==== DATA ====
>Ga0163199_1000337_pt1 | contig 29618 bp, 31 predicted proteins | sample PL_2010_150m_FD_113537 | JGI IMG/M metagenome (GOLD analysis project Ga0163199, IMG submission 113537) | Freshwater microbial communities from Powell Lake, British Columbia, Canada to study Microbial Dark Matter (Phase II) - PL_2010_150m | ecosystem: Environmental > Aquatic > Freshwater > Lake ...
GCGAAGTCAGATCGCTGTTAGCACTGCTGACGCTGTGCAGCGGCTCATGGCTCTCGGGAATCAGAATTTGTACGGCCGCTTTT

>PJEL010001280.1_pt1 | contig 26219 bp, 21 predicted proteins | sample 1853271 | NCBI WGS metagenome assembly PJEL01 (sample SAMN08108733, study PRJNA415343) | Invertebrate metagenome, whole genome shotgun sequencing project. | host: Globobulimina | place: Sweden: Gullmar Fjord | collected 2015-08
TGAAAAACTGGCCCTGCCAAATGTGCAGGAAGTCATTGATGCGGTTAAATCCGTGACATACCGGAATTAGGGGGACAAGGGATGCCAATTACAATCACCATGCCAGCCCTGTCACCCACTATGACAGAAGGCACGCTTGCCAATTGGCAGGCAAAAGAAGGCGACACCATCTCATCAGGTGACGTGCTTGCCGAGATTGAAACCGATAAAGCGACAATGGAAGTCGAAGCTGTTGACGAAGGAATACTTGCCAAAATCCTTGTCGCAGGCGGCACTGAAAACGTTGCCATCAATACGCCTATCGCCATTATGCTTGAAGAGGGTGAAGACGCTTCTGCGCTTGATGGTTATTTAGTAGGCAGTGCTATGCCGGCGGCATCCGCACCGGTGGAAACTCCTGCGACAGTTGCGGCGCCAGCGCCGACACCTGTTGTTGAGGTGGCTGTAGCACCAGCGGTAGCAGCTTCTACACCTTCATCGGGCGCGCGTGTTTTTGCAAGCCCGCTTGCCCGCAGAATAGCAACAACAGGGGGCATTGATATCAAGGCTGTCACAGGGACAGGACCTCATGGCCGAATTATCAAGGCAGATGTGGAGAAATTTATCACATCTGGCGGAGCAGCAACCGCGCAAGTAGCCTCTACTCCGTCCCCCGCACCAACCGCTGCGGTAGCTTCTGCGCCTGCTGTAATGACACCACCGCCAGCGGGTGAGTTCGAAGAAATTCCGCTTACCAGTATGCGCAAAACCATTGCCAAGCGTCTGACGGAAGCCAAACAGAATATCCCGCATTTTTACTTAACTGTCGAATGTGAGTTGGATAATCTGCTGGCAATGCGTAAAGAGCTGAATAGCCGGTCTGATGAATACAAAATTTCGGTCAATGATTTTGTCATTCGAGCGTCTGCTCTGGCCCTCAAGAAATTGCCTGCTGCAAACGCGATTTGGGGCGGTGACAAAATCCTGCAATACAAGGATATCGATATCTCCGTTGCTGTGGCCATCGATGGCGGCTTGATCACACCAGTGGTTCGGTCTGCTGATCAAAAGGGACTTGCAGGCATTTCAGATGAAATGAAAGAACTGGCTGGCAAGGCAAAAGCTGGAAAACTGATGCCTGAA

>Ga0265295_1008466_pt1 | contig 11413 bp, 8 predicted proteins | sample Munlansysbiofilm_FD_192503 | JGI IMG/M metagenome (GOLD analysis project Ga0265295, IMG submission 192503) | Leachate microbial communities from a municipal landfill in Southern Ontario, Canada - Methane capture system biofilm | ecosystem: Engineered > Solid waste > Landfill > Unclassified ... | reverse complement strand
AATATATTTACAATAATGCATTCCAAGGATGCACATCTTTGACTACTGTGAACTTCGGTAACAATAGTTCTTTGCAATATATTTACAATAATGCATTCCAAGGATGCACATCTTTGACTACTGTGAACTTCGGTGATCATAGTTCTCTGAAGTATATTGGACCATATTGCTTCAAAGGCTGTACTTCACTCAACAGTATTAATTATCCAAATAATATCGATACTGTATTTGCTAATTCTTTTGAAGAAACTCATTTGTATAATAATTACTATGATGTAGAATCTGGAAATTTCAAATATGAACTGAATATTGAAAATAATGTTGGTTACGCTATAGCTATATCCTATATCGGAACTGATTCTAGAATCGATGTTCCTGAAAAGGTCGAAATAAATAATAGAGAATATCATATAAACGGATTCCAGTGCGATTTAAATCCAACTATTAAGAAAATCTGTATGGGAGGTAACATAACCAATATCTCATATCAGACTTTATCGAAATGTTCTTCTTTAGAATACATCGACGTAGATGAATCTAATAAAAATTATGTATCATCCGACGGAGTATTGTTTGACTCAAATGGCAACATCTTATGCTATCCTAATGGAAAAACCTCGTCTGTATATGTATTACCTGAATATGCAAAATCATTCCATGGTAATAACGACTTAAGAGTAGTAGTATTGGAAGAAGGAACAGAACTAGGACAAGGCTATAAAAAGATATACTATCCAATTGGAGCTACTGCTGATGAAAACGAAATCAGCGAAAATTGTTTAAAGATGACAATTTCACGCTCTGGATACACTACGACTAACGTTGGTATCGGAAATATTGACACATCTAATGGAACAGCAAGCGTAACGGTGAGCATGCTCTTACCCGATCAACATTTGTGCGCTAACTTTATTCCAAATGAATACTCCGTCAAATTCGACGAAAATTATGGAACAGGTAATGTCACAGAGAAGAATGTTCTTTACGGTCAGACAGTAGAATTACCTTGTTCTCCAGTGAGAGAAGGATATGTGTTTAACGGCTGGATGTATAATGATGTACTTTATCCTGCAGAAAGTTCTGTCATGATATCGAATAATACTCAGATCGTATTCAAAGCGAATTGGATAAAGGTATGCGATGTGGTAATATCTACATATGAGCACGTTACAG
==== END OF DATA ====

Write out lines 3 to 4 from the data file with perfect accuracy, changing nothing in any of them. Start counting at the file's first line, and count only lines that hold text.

>PJEL010001280.1_pt1 | contig 26219 bp, 21 predicted proteins | sample 1853271 | NCBI WGS metagenome assembly PJEL01 (sample SAMN08108733, study PRJNA415343) | Invertebrate metagenome, whole genome shotgun sequencing project. | host: Globobulimina | place: Sweden: Gullmar Fjord | collected 2015-08
TGAAAAACTGGCCCTGCCAAATGTGCAGGAAGTCATTGATGCGGTTAAATCCGTGACATACCGGAATTAGGGGGACAAGGGATGCCAATTACAATCACCATGCCAGCCCTGTCACCCACTATGACAGAAGGCACGCTTGCCAATTGGCAGGCAAAAGAAGGCGACACCATCTCATCAGGTGACGTGCTTGCCGAGATTGAAACCGATAAAGCGACAATGGAAGTCGAAGCTGTTGACGAAGGAATACTTGCCAAAATCCTTGTCGCAGGCGGCACTGAAAACGTTGCCATCAATACGCCTATCGCCATTATGCTTGAAGAGGGTGAAGACGCTTCTGCGCTTGATGGTTATTTAGTAGGCAGTGCTATGCCGGCGGCATCCGCACCGGTGGAAACTCCTGCGACAGTTGCGGCGCCAGCGCCGACACCTGTTGTTGAGGTGGCTGTAGCACCAGCGGTAGCAGCTTCTACACCTTCATCGGGCGCGCGTGTTTTTGCAAGCCCGCTTGCCCGCAGAATAGCAACAACAGGGGGCATTGATATCAAGGCTGTCACAGGGACAGGACCTCATGGCCGAATTATCAAGGCAGATGTGGAGAAATTTATCACATCTGGCGGAGCAGCAACCGCGCAAGTAGCCTCTACTCCGTCCCCCGCACCAACCGCTGCGGTAGCTTCTGCGCCTGCTGTAATGACACCACCGCCAGCGGGTGAGTTCGAAGAAATTCCGCTTACCAGTATGCGCAAAACCATTGCCAAGCGTCTGACGGAAGCCAAACAGAATATCCCGCATTTTTACTTAACTGTCGAATGTGAGTTGGATAATCTGCTGGCAATGCGTAAAGAGCTGAATAGCCGGTCTGATGAATACAAAATTTCGGTCAATGATTTTGTCATTCGAGCGTCTGCTCTGGCCCTCAAGAAATTGCCTGCTGCAAACGCGATTTGGGGCGGTGACAAAATCCTGCAATACAAGGATATCGATATCTCCGTTGCTGTGGCCATCGATGGCGGCTTGATCACACCAGTGGTTCGGTCTGCTGATCAAAAGGGACTTGCAGGCATTTCAGATGAAATGAAAGAACTGGCTGGCAAGGCAAAAGCTGGAAAACTGATGCCTGAA